Airline cockpit procedures, applied to recreational boating.
After many years of chartering, we decided to purchase a Trawler. Like many sailors, this purchase has fulfilled a lifelong dream and will become the cornerstone of an active and exciting retirement for us in Sidney.
One of the best parts of the purchase process was getting to know the staff and owners at Cooper Boating and NW Explorations. At the time of our purchase, the two companies were merging to provide excellent service and maintenance to sailors, trawler owners and charter customers in the Pacific NW.
Recently, the owner of NW Explorations, Ross Tennant, offered me the opportunity to help him reposition a Flemming 55. The trawler arrived in Victoria harbour via transport ship. She then had to be sailed around to Sidney for a checkout from NW Explorations Head of Maintenance and co-owner, John Naissichuck.
The Importance of Checklists
Just as we were about to start engines and depart, I pulled out my Before Start Checklist. I had made generic checklists up years ago when we started chartering boats. After Ross started the twin diesels, I had my After Start Checklist ready to go.
Seeing my excitement, Ross soon offered me the helm. As I aquatinted myself with the task, I reviewed with Ross the status of the boat, the course I was to steer, power settings and general navigation.
Before we arrived in Sidney, Ross explained how the arrival would proceed and what we would do if the docking did not unfold as planned. I then mentioned that, as we entered the marina, all discussions should be limited to docking the customer’s boat. Ross had to be thinking, who is this guy?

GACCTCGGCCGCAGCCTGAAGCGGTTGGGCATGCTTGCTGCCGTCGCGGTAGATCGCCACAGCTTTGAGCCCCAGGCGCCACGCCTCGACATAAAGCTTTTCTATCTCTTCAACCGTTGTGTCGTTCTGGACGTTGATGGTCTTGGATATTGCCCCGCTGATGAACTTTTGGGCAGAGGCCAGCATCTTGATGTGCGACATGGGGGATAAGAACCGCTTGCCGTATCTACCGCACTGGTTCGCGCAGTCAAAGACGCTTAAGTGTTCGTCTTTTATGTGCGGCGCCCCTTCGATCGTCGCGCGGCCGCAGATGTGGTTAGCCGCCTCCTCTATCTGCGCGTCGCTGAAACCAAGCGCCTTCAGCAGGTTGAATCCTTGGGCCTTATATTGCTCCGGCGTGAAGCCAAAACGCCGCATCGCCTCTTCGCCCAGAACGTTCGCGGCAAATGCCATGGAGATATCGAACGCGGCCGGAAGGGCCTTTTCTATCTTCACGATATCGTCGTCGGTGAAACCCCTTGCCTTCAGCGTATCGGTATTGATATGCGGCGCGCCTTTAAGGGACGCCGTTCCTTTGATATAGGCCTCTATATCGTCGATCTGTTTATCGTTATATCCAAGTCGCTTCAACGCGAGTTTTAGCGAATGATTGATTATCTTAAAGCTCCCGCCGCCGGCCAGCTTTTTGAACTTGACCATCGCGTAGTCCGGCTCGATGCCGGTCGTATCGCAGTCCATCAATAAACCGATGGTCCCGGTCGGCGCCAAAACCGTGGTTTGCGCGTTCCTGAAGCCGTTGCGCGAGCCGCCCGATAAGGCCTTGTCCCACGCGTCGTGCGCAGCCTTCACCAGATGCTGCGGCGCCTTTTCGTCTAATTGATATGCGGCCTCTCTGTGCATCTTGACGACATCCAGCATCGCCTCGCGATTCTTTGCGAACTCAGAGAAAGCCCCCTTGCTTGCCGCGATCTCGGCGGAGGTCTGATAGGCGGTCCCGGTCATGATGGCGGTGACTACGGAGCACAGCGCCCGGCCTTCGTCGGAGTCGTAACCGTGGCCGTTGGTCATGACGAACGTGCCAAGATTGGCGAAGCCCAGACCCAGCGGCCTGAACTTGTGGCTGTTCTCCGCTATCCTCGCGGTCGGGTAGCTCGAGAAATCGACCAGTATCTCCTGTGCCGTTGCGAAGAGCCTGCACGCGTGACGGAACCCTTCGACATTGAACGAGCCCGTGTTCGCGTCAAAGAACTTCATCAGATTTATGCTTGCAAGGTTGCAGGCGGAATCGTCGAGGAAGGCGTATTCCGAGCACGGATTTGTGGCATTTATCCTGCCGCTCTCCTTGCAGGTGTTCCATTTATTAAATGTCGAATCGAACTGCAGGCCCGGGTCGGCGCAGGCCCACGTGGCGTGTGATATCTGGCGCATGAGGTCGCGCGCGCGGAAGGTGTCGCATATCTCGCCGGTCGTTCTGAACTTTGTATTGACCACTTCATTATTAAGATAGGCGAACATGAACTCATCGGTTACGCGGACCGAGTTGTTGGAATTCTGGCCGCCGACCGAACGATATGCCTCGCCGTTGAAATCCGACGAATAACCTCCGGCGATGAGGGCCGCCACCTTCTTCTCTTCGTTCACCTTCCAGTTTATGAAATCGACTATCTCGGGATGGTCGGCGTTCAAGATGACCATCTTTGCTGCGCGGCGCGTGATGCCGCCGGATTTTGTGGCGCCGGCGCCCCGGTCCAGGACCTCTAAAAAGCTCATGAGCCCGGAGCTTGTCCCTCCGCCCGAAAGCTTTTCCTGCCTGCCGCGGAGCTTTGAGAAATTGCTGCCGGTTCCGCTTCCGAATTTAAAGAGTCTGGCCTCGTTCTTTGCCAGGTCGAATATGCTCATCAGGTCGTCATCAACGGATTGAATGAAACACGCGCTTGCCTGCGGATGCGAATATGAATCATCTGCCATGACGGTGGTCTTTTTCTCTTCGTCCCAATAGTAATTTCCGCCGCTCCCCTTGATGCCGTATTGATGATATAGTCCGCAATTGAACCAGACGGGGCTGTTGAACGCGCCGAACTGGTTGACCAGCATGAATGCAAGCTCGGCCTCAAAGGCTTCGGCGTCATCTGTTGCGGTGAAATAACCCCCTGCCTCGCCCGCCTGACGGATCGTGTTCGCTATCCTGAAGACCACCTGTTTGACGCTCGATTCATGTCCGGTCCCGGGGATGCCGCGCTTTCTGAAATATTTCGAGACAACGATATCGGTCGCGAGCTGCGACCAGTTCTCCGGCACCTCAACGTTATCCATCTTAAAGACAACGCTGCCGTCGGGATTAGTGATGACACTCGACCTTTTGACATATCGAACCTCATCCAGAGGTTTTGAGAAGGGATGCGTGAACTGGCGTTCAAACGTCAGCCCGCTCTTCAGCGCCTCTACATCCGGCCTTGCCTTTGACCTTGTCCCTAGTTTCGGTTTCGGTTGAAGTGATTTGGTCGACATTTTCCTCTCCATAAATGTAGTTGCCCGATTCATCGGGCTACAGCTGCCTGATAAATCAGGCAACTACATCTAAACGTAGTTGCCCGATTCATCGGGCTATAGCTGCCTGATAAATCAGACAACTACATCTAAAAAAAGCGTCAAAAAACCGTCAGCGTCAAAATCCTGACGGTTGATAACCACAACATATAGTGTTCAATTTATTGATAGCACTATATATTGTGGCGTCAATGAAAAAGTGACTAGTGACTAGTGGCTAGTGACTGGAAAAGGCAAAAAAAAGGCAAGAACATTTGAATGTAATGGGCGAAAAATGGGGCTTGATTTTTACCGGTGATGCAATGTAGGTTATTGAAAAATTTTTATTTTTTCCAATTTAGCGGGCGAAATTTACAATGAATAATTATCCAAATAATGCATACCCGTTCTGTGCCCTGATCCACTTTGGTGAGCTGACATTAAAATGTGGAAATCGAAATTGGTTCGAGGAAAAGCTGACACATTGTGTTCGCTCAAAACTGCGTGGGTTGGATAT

After successfully tying up in Port of Sidney, we discussed trends in the charter boat industry and the need to better train new owners and improve the skills of existing charter customers to meet increasingly stringent insurance requirements.
Increased Insurance Scrutiny
Ross and Colin Jackson (another part owner of Cooper Boating/NW Explorations) explained that marine insurance companies are putting greater emphasis on charter outfits to verify that customers have relevant and recent experience in the vessels they charter and the waters they cruise in. Increasingly, the industry is demanding more experience from owners and more training for charter customers. Boats, engines, and systems are becoming more complicated. This led to a discussion about my work and how it relates to the boating industry.
So, as Ross undoubtedly pondered, who is this guy?
Why Flying is Like Boating
As you may have surmised, I’m an airline Captain flying a 787 at the tag end of my career. My boating experience comes from working Search and Rescue as a summer student in the Canadian Coast Guard, owning a 23’ cuddy cabin and, a frequent charter customer of trawlers and sail boats.
In my industry, we place a heavy reliance on training, standard operating procedures (S.O.P’s), checklists, risk mitigation and what we call, Crew Resource Management. These skill sets were developed as a necessity when accident investigators learned in the 1960’s and 1970’s that many airline accidents were no longer attributed solely to the result of faulty machinery or bad weather but rather, human error.
The manufactures were to blame for many accidents in the 1950’s and 1960’s. Engineers began designing and building better and more reliable aircraft that rarely, if ever, failed catastrophically.
In the 1970’s and 1980’s, it was time for the airline training industry to up their game and produce better trained pilots, mechanics, dispatchers, and load agents.